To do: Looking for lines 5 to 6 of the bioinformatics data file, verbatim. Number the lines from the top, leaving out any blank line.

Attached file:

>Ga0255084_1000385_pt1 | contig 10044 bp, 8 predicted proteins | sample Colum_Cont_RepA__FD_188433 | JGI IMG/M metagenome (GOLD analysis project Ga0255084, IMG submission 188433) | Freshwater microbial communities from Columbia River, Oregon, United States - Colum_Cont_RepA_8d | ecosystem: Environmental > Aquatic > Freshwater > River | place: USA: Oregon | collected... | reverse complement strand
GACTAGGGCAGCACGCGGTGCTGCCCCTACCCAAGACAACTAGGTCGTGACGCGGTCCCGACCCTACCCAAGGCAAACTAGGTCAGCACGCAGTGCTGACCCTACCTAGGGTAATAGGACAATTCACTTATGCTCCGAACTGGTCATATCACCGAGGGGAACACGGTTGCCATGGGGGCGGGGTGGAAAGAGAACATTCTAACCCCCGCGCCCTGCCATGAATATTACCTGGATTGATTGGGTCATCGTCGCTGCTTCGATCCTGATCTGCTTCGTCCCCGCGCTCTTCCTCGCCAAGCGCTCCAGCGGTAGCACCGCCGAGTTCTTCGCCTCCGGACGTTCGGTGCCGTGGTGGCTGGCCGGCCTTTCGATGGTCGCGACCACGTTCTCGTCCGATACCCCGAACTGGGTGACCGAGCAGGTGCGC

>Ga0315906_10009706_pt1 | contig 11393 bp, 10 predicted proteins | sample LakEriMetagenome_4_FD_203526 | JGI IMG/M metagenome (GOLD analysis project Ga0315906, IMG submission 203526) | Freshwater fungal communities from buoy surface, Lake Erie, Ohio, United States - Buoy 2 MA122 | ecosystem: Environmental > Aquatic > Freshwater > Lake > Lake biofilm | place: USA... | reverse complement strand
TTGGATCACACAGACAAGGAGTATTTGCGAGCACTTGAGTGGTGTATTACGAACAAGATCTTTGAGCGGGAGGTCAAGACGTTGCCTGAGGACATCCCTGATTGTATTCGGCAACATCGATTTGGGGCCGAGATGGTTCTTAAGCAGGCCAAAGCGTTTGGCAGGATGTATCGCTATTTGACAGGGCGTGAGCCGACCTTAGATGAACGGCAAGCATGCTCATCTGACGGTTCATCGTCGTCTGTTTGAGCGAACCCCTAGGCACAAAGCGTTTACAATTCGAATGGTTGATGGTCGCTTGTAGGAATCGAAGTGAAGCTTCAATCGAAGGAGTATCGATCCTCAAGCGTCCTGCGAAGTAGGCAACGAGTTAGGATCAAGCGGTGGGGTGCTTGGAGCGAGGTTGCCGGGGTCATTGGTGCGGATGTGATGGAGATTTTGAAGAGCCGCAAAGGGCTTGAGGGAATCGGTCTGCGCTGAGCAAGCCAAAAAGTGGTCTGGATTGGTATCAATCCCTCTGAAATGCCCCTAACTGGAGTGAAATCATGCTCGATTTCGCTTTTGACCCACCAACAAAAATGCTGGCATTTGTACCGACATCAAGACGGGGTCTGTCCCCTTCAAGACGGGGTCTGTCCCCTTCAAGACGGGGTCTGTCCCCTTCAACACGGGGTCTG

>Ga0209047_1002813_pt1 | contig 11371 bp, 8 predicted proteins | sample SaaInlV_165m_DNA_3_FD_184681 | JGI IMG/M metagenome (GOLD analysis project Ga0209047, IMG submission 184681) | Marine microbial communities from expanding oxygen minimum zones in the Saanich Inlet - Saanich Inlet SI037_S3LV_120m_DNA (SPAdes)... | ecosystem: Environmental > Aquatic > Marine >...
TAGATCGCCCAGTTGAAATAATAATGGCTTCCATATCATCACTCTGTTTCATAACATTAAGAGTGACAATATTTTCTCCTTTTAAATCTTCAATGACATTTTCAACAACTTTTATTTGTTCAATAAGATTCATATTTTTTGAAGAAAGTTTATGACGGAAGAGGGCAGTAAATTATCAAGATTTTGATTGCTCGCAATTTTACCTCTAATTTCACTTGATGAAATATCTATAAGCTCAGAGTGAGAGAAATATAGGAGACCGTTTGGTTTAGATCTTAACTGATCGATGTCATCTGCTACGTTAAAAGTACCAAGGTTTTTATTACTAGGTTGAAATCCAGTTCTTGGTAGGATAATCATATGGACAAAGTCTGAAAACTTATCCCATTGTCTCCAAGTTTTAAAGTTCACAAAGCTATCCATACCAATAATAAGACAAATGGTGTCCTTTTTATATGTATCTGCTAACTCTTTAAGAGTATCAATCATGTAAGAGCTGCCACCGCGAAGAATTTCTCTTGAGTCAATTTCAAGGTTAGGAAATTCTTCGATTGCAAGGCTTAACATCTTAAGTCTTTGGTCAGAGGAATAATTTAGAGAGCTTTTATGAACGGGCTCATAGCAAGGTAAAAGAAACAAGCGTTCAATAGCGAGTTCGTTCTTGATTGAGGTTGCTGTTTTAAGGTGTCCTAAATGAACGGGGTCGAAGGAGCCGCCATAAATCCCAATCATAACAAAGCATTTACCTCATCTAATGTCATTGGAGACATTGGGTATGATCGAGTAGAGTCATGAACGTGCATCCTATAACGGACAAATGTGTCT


>Ga0209047_1002813_pt1 | contig 11371 bp, 8 predicted proteins | sample SaaInlV_165m_DNA_3_FD_184681 | JGI IMG/M metagenome (GOLD analysis project Ga0209047, IMG submission 184681) | Marine microbial communities from expanding oxygen minimum zones in the Saanich Inlet - Saanich Inlet SI037_S3LV_120m_DNA (SPAdes)... | ecosystem: Environmental > Aquatic > Marine >...
TAGATCGCCCAGTTGAAATAATAATGGCTTCCATATCATCACTCTGTTTCATAACATTAAGAGTGACAATATTTTCTCCTTTTAAATCTTCAATGACATTTTCAACAACTTTTATTTGTTCAATAAGATTCATATTTTTTGAAGAAAGTTTATGACGGAAGAGGGCAGTAAATTATCAAGATTTTGATTGCTCGCAATTTTACCTCTAATTTCACTTGATGAAATATCTATAAGCTCAGAGTGAGAGAAATATAGGAGACCGTTTGGTTTAGATCTTAACTGATCGATGTCATCTGCTACGTTAAAAGTACCAAGGTTTTTATTACTAGGTTGAAATCCAGTTCTTGGTAGGATAATCATATGGACAAAGTCTGAAAACTTATCCCATTGTCTCCAAGTTTTAAAGTTCACAAAGCTATCCATACCAATAATAAGACAAATGGTGTCCTTTTTATATGTATCTGCTAACTCTTTAAGAGTATCAATCATGTAAGAGCTGCCACCGCGAAGAATTTCTCTTGAGTCAATTTCAAGGTTAGGAAATTCTTCGATTGCAAGGCTTAACATCTTAAGTCTTTGGTCAGAGGAATAATTTAGAGAGCTTTTATGAACGGGCTCATAGCAAGGTAAAAGAAACAAGCGTTCAATAGCGAGTTCGTTCTTGATTGAGGTTGCTGTTTTAAGGTGTCCTAAATGAACGGGGTCGAAGGAGCCGCCATAAATCCCAATCATAACAAAGCATTTACCTCATCTAATGTCATTGGAGACATTGGGTATGATCGAGTAGAGTCATGAACGTGCATCCTATAACGGACAAATGTGTCT